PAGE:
(MoneyWatch) Many investors prefer dividend-paying stocks, especially people who take an income, or cash flow, approach to investing -- as opposed to a total return approach, which I believe is the right approach. However, new research from Dimensional Fund Advisors shows that investors who expect dividends to protect them in tough times might be in for a rude awakening (Disclosure: My firm, Buckingham Asset Management, primarily uses DFA funds in constructing client portfolios.) The current era of historically very low yields on safe bonds has attracted many new adherents to the strategy of favoring dividend-paying stocks, especially the stocks of companies with either high or rapidly growing dividends. Why a high dividend strategy is dangerous Should you follow a high dividend strategy? Why a high-dividend strategy is not a good approach Today, we'll take a look at the findings of a March 2013 study, "Global Dividend-Paying Stocks: A Recent History," produced by the research team at … [Read more...] about Why chasing dividends is a mistake
Why stock dividend
(MoneyWatch) As we have discussed many times, the low-interest-rate environment we have been living in for over five years has led many investors toward a strategy of investing in stocks that pay relatively high dividends. For example, the SPDR S&P Dividend ETF (SDY) now has $12 billion in assets under management, and the Vanguard High Dividend Yield ETF (VYM) has about $6 billion in assets under management. Unfortunately, most investors don't stop and ask the questions: Is this a good strategy? Does it add to or subtract from overall returns? Complicating the matter is that the answer depends on how you frame the question. If you ask, "Does a strategy of buying stocks that pay relatively high dividends outperform the market?," the answer is yes. However, if instead you ask, "Is the source of the outperformance the high dividend yield?," the answer is no. Why invest in stocks with a high-dividend yield? Why chasing dividends is a mistake The returns of stocks with less risk? The … [Read more...] about Does a high-dividend strategy help or hurt returns?
Updated at 4:07 p.m. ET NEW YORK Stocks sank Monday as Wall Street worried that a budget fight in Washington could lead to something much worse for the economy -- a failure to raise the nation's borrowing limit. It has become all but certain that the federal government will partially shut down for the first time in 17 years Tuesday because Congress and the White House have failed to reach an agreement to fund federal spending. Global markets rocked by worries in DC and Rome Complete coverage: Budget Showdown But investors are looking beyond that first impasse because any hit the economy and markets take should be temporary if the shutdown is short. The bigger worry is the problem with the debt ceiling, they say. "The concern is government has become so polarized that if they cannot pass (a budget), there's a greater chance that the debt ceiling battle will go to the brink or possibly lead to a default," said Alec Young, global equity strategist with S&P Capital IQ. Treasury … [Read more...] about Stocks slide on government shutdown worries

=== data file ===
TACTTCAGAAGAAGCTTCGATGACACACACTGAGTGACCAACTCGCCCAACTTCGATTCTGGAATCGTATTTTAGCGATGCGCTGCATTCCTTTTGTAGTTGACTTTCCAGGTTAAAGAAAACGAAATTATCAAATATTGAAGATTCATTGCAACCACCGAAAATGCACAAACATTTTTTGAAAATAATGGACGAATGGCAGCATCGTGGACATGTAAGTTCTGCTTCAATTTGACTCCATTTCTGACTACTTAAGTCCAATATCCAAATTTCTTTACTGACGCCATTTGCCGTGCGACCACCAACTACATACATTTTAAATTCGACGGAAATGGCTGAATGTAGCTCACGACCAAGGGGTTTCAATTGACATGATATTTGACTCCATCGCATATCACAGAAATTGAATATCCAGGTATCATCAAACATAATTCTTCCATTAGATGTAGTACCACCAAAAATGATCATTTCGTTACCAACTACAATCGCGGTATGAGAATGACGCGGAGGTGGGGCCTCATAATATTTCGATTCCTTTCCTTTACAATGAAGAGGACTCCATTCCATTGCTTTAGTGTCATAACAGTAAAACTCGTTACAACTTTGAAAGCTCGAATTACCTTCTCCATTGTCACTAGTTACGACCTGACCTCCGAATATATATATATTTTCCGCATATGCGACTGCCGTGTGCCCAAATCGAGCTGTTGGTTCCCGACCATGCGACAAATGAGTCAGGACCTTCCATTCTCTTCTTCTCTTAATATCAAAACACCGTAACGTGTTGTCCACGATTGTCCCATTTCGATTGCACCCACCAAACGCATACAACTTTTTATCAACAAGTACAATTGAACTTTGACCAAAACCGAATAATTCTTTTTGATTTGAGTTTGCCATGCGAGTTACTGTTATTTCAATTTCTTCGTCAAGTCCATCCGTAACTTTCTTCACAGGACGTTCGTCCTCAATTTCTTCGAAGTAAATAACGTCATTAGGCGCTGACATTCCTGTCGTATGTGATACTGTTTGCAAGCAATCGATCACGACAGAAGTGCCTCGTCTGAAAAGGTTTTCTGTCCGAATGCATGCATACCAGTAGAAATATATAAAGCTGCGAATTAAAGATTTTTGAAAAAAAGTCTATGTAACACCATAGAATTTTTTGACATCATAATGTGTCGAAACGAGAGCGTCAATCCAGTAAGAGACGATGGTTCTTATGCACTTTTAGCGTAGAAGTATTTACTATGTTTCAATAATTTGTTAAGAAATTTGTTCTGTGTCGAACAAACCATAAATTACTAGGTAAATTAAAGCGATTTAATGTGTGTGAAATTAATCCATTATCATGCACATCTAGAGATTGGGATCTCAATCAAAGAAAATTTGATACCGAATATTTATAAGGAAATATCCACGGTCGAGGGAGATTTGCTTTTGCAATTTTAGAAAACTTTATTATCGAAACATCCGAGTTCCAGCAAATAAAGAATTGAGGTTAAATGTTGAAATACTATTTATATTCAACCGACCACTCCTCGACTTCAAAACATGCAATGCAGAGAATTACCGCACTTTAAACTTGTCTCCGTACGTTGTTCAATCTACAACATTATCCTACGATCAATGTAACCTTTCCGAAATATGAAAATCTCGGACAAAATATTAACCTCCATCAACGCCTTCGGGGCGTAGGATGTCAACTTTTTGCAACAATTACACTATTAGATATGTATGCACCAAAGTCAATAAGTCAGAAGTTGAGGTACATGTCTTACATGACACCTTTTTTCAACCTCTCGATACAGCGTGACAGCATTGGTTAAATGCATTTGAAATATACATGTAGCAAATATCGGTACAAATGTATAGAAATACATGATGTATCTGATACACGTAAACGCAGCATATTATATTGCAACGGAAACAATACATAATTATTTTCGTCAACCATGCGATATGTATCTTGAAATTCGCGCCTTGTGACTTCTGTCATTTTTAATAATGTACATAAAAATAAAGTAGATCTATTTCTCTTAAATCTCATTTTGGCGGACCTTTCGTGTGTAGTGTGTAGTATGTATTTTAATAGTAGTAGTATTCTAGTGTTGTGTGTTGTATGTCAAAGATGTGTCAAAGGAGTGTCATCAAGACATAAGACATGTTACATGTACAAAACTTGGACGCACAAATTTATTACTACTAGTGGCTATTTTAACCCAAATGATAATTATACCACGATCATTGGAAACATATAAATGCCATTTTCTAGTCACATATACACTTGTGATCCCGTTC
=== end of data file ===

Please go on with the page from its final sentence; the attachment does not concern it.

The economic backbone of the U.S. -- its middle class -- has lost ground over the past decade, thanks to wage stagnation and a greater distribution of wealth going to top earners. An analysis of data by The New York Times finds that after-tax middle-class incomes in Canada have pulled ahead of American middle-class earners. On top of that, the poor in some European countries actually earn more than the poor in America. While the report confirms what many Americans feel every day when they check their bank accounts -- that they're barely treading water -- the eye-opener is how far the U.S. consumer has fallen when compared with other countries. Median per capita income in the U.S. has barely budged since 2000, while Canadians have seen their median income jump 20 percent. "It's remarkable how poorly the middle class has done since the end of the 1990s boom," Lawrence Mishel, the president of the Economic Policy Institute, told CBS MoneyWatch. "We have an economic regime that's not … [Read more...] about Why the U.S. middle class is falling behind Canada’s
This is one of those times that investments have crossed the Rubicon, with Treasury notes paying better than stocks. It’s normally the other way around. If that situation remains, the fear is this could act as a brake on stocks, holding them to low-single-digit growth or even booking losses. The usual pattern, in which the benchmark 10-year Treasury yields less than the S&P 500, occurs because government bonds aren’t as risky as stocks. Treasury paper has the full, taxpayer-backed power of the federal government behind it, and missing a Treasury interest payment is almost unthinkable. So Washington doesn’t have to pay you as much as stock-issuing companies do. Stocks are riskier -- they fell almost 40 percent in the 2008 financial crisis. Plus, they have no obligation to pay dividends to investors, and companies can lower or eliminate them at will. (Yield is determined by dividing bond interest or stock dividends by the securities’ underlying price.) With … [Read more...] about Why rising bond rates may be a threat to stocks